A local public insurance adjuster and the president of a home inspectors group allege that parts of property insurance laws passed this year and last hurt their industries and are unconstitutional.
Public adjuster restrictions
In a lawsuit filed this month in Miami-Dade County Circuit Court, Eduardo Rodriguez is suing the state over changes made by a a sweeping law this year that prevent public adjusters who represent state-backed Citizens Property Insurance policyholders from getting paid for their services until the insurer makes an offer. The law also limits what they can charge after that.
Public adjusters are hired by policyholders to prepare, file or complete claims. The new law restricts fees for public adjusters representing Citizens policyholders to 10 percent over the original amount the insurer offered for a claim.
Rodriguez, president of Expert Claims Adjusters in Miami, notes in the suit that the law doesn’t define an original offer but documents from Citizens imply it’s a written offer after the insurer has adjusted and investigated the claim. He said the time before that is critical because a policyholder may make decisions that affect how much money they’ll receive such as finding all the damages and preserving evidence.
The law “does not allow a public adjuster remuneration for performing inherent and necessary tasks until Citizens Property Insurance Corporation has made a nebulous, vague and undefined ‘original offer,'” according to the suit. That violates a public adjuster’s “right to contract and [other rights] such as the right to be rewarded for industry.”
The same restriction doesn’t apply to private insurers’ policyholders: State law caps their public adjusters’ fees at 10 percent for hurricane claims made during the first year and 20 percent for all other claims.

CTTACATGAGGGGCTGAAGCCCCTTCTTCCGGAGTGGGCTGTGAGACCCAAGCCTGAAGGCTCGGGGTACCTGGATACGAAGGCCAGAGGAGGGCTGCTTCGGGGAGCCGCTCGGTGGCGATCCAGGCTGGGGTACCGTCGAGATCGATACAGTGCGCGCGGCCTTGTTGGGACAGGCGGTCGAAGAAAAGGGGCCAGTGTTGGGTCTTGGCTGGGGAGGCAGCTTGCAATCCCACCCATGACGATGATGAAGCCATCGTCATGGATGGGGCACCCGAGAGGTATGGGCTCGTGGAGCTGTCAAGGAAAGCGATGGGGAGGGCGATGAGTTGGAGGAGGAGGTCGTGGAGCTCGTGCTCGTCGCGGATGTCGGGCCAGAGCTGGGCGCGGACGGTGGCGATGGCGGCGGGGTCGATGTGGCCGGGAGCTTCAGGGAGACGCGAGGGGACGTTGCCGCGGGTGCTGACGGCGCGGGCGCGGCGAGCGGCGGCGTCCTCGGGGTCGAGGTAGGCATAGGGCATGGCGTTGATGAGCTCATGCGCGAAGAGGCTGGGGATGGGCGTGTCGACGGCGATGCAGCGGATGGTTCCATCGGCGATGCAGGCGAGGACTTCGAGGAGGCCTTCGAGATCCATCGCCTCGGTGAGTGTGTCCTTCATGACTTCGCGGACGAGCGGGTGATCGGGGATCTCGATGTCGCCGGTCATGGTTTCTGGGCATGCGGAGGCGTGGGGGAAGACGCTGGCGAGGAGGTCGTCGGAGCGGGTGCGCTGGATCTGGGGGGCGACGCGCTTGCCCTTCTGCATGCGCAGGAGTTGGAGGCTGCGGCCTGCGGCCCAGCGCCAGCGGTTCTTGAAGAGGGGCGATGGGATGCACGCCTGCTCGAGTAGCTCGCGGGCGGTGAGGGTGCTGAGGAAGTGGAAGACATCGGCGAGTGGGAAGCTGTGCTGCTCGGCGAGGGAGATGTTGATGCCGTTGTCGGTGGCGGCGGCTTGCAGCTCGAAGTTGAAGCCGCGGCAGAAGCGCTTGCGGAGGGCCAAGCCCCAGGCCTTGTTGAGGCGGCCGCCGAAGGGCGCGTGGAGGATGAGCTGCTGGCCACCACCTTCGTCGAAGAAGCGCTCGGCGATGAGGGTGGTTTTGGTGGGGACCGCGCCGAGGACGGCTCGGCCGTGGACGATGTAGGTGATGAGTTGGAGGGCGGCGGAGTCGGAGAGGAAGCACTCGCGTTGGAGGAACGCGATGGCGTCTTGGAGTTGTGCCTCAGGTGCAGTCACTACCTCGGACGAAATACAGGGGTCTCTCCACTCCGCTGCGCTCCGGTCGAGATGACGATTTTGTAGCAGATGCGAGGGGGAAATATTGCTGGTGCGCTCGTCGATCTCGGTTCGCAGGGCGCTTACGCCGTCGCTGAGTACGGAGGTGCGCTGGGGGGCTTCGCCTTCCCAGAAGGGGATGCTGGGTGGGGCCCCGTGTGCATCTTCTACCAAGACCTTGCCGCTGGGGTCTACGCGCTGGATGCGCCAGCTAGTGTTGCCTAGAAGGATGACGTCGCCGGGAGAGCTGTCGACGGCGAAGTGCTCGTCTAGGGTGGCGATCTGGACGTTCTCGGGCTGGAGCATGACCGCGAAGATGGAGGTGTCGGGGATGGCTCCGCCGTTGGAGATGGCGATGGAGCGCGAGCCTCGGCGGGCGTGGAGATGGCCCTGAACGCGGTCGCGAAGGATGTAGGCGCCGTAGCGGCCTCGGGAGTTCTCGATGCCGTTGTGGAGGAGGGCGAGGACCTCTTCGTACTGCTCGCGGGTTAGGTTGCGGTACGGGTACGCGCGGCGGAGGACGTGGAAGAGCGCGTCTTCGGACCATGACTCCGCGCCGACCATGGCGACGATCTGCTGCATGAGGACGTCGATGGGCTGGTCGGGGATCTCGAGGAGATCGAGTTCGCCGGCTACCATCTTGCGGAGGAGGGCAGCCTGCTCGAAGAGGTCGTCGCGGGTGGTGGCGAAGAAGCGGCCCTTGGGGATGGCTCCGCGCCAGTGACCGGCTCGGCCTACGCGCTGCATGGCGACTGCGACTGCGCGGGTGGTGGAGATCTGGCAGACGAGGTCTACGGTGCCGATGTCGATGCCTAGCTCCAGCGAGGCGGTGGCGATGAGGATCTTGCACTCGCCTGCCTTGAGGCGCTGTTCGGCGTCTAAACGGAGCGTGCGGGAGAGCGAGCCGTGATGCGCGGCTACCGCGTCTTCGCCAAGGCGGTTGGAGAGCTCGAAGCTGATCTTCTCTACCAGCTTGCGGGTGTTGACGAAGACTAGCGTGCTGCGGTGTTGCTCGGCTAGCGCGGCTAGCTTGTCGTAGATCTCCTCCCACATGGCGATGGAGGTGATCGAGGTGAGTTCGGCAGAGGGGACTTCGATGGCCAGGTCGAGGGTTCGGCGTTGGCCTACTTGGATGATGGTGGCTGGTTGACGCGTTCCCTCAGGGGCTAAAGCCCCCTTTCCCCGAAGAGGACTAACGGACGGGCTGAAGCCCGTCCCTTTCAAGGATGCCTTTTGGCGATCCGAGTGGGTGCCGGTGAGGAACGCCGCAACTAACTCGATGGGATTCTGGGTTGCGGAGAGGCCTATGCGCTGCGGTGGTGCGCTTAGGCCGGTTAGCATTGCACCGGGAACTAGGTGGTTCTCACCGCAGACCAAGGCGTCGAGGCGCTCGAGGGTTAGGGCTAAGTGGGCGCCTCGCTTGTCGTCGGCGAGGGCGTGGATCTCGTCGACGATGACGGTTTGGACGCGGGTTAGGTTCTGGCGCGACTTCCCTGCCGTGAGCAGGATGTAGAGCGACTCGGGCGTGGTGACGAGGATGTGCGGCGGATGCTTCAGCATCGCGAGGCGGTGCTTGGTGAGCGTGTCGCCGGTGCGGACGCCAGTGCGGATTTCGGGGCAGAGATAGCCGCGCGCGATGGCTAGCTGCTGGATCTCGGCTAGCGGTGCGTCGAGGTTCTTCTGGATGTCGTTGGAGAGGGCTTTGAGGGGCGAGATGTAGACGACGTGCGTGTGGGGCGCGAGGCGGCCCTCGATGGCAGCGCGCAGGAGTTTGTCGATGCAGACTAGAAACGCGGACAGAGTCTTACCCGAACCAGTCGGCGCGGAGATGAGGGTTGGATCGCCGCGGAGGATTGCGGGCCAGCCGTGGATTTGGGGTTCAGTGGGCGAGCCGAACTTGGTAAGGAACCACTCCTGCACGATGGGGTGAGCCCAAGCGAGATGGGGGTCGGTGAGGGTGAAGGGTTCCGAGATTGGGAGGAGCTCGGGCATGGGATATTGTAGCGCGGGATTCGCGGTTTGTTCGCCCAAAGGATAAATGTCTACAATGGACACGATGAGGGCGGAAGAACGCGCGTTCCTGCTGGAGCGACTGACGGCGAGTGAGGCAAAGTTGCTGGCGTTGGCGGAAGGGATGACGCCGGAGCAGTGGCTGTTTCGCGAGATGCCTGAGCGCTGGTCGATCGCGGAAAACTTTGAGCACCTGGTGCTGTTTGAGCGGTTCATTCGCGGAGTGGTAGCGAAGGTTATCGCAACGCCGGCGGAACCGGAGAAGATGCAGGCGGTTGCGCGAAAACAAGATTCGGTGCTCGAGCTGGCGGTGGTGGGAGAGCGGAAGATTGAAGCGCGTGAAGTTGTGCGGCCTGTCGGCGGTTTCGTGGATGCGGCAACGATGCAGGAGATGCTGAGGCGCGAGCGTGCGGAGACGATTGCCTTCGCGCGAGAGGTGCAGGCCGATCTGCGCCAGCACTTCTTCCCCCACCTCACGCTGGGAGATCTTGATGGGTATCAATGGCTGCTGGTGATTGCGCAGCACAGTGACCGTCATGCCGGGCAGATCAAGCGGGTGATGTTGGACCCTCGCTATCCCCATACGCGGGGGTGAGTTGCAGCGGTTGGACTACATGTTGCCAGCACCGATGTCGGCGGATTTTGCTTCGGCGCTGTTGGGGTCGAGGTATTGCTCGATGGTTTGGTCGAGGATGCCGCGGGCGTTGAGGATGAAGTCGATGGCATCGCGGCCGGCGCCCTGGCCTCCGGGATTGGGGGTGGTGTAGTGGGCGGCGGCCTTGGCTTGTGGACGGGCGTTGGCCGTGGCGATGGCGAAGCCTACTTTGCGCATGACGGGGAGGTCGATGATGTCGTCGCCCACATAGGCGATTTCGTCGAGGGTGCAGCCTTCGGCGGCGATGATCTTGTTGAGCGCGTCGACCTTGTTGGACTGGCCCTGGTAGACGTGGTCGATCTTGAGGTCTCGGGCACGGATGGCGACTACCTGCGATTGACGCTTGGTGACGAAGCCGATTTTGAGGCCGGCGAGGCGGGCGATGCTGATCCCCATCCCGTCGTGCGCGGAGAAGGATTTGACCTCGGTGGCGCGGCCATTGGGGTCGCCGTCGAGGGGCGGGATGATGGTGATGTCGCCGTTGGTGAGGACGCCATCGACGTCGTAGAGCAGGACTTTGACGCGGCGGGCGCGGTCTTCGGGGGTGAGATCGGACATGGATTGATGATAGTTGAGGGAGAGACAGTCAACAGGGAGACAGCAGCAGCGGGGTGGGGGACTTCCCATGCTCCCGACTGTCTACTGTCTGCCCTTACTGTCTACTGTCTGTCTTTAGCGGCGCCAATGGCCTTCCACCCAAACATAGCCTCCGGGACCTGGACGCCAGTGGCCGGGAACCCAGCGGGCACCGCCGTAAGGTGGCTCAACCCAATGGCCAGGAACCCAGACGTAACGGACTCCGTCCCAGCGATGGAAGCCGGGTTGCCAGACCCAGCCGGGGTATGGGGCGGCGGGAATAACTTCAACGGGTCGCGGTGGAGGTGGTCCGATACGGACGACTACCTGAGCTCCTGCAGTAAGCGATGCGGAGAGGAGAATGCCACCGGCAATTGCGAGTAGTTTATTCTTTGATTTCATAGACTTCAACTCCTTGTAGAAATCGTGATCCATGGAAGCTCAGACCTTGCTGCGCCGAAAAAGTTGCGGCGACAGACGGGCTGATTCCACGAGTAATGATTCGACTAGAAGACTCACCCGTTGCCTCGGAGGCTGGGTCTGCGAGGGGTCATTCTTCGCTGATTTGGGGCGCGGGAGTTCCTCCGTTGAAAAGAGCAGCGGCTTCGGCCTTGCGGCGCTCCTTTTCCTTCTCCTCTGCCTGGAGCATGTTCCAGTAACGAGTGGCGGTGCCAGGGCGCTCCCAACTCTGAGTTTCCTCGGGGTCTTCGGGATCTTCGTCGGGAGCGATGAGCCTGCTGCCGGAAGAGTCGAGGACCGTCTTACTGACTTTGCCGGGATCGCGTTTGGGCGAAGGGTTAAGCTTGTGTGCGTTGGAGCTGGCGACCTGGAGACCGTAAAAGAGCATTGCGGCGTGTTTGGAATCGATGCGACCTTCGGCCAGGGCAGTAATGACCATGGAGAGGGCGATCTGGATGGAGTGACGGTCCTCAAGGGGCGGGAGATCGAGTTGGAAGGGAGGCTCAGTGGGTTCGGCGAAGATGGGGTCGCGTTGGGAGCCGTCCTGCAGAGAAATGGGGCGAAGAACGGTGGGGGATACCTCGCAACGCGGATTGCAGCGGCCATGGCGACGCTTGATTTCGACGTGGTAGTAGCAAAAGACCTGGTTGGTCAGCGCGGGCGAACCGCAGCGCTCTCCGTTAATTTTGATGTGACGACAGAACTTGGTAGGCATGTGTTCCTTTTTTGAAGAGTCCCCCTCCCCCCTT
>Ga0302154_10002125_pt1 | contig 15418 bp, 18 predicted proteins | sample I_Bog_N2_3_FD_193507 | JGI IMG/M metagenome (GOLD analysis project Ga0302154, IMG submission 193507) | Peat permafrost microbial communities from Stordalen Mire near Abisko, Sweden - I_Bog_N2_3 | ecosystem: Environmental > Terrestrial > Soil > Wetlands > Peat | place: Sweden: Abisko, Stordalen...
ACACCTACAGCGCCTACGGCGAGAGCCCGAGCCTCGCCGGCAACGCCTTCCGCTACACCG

Home inspector restrictions
Steve Taylor, president of the Florida chapter of the American Society of Home Inspectors, wrote a letter to state officials recently saying changes that allow licensed contractors or engineering firms to hire unlicensed people to do inspections to verify hurricane insurance discounts but bar home inspection firms from doing the same violate unfair trade practice regulations.
“The contractor and engineer business owner can hire a non-licensed individual at a much lower wage than the other business entities who can only hire licensed individuals…As a result, the contractor and engineer business owner can deliver the wind mitigation service to the consumer at a much lower fee than the other business entities, thus creating an unfair market advantage,” Taylor wrote to the Financial Services Commission, which is made up of the Cabinet.
Regulators made changes to a form used to verify hurricane insurance discounts based on changes required by a 2010 law. Despite the letter from Taylor, the Florida Cabinet approved the new form this month.
The state Supreme Court is expected to rule soon on a lawsuit alleging a 2009 law barring public adjusters from soliciting business right after a disaster violates free speech.
The author of this article is: Julie Patel
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